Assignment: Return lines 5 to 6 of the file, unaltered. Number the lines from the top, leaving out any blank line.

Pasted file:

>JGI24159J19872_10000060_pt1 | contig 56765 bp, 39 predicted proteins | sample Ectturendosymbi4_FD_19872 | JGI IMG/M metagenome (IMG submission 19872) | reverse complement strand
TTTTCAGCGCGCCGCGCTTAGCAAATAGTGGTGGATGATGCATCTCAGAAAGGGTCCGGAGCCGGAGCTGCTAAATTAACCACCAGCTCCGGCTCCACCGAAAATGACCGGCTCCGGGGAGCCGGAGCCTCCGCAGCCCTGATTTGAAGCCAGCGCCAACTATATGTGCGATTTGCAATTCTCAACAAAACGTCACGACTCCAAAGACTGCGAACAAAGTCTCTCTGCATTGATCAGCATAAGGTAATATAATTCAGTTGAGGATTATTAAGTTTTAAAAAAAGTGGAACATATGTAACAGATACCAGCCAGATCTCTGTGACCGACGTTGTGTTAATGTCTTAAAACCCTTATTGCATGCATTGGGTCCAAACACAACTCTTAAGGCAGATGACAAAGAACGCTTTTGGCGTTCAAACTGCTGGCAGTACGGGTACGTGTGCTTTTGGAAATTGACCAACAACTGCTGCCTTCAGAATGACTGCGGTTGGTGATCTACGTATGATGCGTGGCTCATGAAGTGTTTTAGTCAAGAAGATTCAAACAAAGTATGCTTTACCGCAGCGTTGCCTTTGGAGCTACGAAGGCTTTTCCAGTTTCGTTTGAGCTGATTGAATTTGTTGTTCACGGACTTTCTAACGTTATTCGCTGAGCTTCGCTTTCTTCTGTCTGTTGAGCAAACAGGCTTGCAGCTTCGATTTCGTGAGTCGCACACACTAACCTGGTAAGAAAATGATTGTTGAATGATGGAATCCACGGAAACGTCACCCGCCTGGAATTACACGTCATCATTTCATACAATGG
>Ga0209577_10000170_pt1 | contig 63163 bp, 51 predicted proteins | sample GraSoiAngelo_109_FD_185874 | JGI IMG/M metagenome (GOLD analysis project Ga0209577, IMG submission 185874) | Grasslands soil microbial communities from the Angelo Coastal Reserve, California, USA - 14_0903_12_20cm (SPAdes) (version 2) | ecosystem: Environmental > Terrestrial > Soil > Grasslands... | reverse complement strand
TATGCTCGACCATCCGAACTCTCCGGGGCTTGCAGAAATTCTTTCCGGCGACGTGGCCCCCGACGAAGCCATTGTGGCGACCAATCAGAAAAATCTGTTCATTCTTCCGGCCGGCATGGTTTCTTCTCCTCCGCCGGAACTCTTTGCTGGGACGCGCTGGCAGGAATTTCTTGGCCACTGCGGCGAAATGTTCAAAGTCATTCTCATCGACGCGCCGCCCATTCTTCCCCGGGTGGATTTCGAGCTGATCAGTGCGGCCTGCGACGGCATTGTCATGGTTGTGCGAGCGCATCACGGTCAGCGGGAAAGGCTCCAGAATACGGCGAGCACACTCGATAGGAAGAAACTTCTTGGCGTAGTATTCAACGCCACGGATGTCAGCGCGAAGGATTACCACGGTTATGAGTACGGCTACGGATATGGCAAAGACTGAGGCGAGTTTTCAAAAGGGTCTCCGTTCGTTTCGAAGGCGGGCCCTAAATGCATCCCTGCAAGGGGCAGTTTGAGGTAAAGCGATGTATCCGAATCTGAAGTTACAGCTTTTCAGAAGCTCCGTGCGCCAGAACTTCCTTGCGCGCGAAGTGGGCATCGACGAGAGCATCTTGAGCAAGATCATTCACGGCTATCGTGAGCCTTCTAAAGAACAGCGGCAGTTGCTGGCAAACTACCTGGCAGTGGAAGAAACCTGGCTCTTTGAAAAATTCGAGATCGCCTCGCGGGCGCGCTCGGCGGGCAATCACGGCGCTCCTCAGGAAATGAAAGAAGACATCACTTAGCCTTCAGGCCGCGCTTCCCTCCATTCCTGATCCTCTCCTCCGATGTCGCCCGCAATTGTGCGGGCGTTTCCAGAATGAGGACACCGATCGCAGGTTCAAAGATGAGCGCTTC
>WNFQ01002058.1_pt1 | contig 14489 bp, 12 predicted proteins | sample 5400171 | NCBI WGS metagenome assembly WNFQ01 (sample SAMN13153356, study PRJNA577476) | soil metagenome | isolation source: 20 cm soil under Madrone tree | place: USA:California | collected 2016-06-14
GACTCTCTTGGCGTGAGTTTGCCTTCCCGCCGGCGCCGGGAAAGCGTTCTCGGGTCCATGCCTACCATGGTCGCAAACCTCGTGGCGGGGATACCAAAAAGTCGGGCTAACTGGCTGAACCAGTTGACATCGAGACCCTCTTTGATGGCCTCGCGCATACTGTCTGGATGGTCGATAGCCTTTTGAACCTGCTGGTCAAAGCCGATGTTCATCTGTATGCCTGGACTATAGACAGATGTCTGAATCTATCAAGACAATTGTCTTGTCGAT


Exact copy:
>WNFQ01002058.1_pt1 | contig 14489 bp, 12 predicted proteins | sample 5400171 | NCBI WGS metagenome assembly WNFQ01 (sample SAMN13153356, study PRJNA577476) | soil metagenome | isolation source: 20 cm soil under Madrone tree | place: USA:California | collected 2016-06-14
GACTCTCTTGGCGTGAGTTTGCCTTCCCGCCGGCGCCGGGAAAGCGTTCTCGGGTCCATGCCTACCATGGTCGCAAACCTCGTGGCGGGGATACCAAAAAGTCGGGCTAACTGGCTGAACCAGTTGACATCGAGACCCTCTTTGATGGCCTCGCGCATACTGTCTGGATGGTCGATAGCCTTTTGAACCTGCTGGTCAAAGCCGATGTTCATCTGTATGCCTGGACTATAGACAGATGTCTGAATCTATCAAGACAATTGTCTTGTCGAT